Roundup: Pop Culture & the Arts ...
Movies, Documentaries and Museum Exhibits
This page features links to reviews of movies, documentaries and exhibits with a historical theme. Listings are in reverse chronological order. Descriptions are taken directly from the linked publication. If you have articles you think should be listed on the Pop Culture page, please send them to the editor email@example.com.
SOURCE: Telegraph (UK) (11-4-08)
It fetched 38.2 million dollars (£24.3m), including the buyer's premium, and broke the existing Munch record of 30.8 million dollars (£19.6m), which was set by Girls on a Bridge in May, a Sotheby's spokesman said.
He added that the work represented love, sex and death" and that the "emotionally charged image numbers among the most iconic compositions in art history".
It was also the subject of controversy when it was first unveiled, fuelling early-20th century fears about women's liberation.
Simon Shaw, senior vice president and head of Sotheby's Impressionist and Modern Art department in New York, said: "Few paintings pack as hard a punch as Munch's Vampire.
"Like The Scream, it distills extraordinarily intense...
SOURCE: BBC (11-4-08)
The pencil drawing of the bear dipping a paw in a honey pot is being sold at Bonhams auction rooms in London by the family of the artist, EH Shepard.
A specialist at Bonhams said it will appeal to five generations of readers.
The sale on Tuesday also includes a first sketch for Kenneth Grahame's story The Wind in the Willows.
The pencil drawing shows Rat and Mole having a picnic on a river bank, and is expected to make around £10,000...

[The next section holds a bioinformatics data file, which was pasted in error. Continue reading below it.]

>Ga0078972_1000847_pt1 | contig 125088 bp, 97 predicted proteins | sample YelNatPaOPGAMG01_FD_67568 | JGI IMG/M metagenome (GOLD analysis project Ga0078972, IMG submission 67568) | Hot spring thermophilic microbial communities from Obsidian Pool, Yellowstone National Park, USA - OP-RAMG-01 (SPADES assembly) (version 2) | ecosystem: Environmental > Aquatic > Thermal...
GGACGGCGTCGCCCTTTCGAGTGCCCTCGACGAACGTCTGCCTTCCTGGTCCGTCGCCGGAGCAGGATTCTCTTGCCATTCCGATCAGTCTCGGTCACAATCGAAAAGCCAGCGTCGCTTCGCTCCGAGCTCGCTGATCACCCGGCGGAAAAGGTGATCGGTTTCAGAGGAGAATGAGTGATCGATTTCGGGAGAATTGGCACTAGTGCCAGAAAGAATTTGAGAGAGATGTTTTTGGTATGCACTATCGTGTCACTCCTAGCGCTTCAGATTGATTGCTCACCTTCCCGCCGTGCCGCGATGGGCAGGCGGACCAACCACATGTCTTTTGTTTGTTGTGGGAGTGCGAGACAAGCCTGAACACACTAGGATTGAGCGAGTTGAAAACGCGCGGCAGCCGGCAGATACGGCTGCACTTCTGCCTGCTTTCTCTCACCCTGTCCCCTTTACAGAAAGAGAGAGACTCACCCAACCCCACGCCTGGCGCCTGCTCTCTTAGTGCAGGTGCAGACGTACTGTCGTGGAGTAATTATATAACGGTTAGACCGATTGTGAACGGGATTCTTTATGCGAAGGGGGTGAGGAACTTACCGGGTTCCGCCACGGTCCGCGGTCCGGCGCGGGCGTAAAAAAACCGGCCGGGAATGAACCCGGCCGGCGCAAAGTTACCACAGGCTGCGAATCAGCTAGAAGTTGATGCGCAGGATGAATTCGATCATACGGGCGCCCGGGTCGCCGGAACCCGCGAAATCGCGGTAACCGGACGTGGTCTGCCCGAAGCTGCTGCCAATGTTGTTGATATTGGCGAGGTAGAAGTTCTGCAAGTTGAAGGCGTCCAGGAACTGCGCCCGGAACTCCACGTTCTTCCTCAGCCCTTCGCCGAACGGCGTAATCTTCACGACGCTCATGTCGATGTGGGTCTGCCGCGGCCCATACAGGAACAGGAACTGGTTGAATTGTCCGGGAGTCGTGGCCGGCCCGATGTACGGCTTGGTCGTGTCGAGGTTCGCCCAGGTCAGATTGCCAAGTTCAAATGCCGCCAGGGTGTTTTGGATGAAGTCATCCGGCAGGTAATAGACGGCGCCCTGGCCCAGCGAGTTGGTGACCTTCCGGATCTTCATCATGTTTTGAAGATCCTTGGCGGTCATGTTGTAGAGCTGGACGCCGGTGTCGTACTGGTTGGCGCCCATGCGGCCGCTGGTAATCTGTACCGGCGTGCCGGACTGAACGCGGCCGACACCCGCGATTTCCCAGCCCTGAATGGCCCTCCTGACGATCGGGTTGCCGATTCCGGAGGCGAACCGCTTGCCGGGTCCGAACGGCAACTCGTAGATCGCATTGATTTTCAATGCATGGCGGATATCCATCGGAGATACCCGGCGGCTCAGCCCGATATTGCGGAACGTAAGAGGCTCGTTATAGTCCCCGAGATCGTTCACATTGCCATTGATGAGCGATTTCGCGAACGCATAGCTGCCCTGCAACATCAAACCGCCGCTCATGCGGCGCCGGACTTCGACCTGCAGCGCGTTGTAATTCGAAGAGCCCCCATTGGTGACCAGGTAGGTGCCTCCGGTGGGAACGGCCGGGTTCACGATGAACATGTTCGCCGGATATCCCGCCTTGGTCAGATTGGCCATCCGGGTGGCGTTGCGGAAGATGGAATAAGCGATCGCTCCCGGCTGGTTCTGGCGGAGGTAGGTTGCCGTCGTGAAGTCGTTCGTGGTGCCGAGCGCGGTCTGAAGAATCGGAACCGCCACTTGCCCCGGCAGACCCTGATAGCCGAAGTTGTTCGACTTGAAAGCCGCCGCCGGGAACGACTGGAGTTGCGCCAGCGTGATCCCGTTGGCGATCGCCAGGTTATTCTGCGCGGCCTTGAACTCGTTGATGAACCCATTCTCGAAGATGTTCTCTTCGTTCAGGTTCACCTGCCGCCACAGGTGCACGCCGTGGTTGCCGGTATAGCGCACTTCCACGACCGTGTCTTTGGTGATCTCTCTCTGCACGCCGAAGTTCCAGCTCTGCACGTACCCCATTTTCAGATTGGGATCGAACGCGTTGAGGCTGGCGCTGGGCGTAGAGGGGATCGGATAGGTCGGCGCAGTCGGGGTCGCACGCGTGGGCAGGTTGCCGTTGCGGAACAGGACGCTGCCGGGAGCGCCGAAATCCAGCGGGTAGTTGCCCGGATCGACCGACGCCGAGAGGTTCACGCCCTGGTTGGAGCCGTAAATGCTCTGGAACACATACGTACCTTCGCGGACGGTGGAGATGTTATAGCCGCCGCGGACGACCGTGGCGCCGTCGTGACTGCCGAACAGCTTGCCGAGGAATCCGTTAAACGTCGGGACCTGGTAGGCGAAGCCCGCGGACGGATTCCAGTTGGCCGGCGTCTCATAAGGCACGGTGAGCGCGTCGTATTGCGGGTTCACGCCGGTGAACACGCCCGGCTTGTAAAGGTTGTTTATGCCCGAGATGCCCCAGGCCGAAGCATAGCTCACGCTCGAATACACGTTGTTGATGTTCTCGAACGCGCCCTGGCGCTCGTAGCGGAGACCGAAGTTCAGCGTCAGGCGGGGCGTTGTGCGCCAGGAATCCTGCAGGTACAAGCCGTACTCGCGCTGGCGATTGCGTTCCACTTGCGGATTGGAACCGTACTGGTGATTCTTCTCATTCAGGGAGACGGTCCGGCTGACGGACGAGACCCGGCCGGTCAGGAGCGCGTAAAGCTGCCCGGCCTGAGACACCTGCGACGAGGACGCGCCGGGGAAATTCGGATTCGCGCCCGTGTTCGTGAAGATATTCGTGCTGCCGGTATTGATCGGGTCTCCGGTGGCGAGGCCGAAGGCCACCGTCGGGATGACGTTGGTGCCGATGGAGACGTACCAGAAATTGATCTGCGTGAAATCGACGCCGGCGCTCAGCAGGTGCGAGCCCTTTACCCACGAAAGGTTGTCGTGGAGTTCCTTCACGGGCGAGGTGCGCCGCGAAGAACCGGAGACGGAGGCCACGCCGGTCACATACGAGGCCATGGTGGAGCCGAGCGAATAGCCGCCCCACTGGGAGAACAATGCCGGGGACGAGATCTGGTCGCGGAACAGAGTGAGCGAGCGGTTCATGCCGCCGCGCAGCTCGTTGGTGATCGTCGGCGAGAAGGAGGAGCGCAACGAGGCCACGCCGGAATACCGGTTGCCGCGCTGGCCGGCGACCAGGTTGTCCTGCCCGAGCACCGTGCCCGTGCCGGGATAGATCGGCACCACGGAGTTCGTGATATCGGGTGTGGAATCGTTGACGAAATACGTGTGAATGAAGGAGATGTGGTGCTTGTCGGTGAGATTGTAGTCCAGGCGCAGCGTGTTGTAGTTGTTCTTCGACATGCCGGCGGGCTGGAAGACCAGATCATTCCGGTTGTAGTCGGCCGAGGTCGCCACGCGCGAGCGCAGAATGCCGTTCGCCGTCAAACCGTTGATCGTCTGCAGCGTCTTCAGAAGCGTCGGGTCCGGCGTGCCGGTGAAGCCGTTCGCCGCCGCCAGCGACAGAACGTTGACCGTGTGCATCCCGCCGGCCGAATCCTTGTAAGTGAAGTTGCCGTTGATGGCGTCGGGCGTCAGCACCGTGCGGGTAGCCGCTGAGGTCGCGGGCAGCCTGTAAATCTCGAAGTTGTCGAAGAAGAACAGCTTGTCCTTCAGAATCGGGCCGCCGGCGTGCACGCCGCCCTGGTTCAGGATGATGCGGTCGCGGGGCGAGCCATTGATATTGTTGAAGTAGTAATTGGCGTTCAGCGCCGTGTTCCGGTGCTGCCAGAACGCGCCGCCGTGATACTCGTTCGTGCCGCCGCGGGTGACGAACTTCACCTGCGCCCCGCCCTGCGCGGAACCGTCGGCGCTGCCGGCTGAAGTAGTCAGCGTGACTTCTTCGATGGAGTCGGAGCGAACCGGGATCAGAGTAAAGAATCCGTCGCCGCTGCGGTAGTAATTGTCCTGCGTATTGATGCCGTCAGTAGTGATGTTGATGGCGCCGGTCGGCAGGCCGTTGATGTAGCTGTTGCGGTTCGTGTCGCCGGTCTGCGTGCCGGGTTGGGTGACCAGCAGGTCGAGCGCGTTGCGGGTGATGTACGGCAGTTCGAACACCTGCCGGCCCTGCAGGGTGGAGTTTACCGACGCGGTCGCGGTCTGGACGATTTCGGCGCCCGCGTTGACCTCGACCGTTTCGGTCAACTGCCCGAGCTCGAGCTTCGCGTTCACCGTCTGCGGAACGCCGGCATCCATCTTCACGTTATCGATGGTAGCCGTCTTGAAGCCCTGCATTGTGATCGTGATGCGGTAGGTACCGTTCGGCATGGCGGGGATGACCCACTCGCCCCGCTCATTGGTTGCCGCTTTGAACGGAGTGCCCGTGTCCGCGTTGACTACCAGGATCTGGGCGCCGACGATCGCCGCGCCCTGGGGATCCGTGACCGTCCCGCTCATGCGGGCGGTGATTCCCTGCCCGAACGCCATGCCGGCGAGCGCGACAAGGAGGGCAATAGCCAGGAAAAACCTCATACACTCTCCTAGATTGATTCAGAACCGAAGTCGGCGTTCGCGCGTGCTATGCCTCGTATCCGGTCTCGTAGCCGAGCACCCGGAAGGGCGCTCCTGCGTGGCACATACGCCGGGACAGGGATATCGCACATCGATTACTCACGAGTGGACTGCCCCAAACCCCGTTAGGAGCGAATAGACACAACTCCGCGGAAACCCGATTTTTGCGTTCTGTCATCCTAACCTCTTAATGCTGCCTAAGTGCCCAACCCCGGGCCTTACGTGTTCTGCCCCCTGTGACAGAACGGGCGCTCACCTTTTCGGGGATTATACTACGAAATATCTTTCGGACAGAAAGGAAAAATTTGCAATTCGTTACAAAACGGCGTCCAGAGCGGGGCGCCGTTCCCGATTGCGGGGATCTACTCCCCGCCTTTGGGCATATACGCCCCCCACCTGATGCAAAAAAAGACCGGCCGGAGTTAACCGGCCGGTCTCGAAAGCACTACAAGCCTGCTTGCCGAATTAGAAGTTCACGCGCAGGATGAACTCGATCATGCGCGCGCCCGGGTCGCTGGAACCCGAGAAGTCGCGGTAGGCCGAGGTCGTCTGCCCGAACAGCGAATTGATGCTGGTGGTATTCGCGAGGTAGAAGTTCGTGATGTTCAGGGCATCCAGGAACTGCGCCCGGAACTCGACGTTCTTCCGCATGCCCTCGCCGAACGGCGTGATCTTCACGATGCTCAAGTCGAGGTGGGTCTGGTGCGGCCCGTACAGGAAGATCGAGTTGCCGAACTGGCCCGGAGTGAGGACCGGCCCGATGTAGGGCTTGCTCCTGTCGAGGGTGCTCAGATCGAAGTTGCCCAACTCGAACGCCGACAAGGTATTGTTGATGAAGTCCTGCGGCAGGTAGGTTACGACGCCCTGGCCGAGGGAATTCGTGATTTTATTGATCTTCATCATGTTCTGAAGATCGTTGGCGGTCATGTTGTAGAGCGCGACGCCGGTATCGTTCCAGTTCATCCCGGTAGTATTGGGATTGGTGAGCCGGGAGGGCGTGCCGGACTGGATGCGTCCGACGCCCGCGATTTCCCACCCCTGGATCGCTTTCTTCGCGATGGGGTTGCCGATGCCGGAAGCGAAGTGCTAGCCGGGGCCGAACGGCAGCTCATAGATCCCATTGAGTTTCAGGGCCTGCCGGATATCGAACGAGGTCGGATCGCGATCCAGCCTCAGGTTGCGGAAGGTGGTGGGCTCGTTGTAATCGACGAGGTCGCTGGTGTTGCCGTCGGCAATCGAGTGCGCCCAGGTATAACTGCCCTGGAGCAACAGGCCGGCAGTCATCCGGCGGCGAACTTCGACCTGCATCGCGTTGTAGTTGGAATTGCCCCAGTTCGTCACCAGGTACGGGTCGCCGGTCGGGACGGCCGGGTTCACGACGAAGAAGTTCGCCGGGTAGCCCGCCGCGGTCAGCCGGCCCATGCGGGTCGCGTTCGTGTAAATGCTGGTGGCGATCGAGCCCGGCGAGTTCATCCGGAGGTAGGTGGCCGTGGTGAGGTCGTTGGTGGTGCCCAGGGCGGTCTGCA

SOURCE: AP (11-3-08)
Ricci's "The Vision of St. Bruno" will be offered by Dallas-based Heritage Auction Galleries on Nov. 20. Heritage officials say the painting has been conservatively estimated to fetch at least $600,000.
The family that owns the work asked Heritage chairman of fine arts Edmund Pillsbury a year ago to take a look at a painting they had stored in a warehouse. They thought it could be a Ricci, but Pillsbury was skeptical.
SOURCE: NYT (11-2-08)
Her husband, Dr. Lonnie Hammargren, built Big Bertha, a black 10-foot-tall model locomotive, in their backyard from a disparate collection of parts: a rail car believed to have brought Howard Hughes to Las Vegas, part of a road girder, a piece of an 1890 steam tractor, a boiler “from something entirely different, I can’t remember what,” Dr. Hammargren said. The wheels were from castoff parts of old CAT scan machines.
“Oh, I just hate it,” Mrs. Hammargren said. “It’s awful to look at.”
That she wants Big Bertha gone is not surprising. What is astonishing is that Big Bertha is all that earns her wrath when nearly every inch of her vast home is overwhelmed by thousands of other bits of memorabilia, collections, bizarre shop projects and unadulterated junk.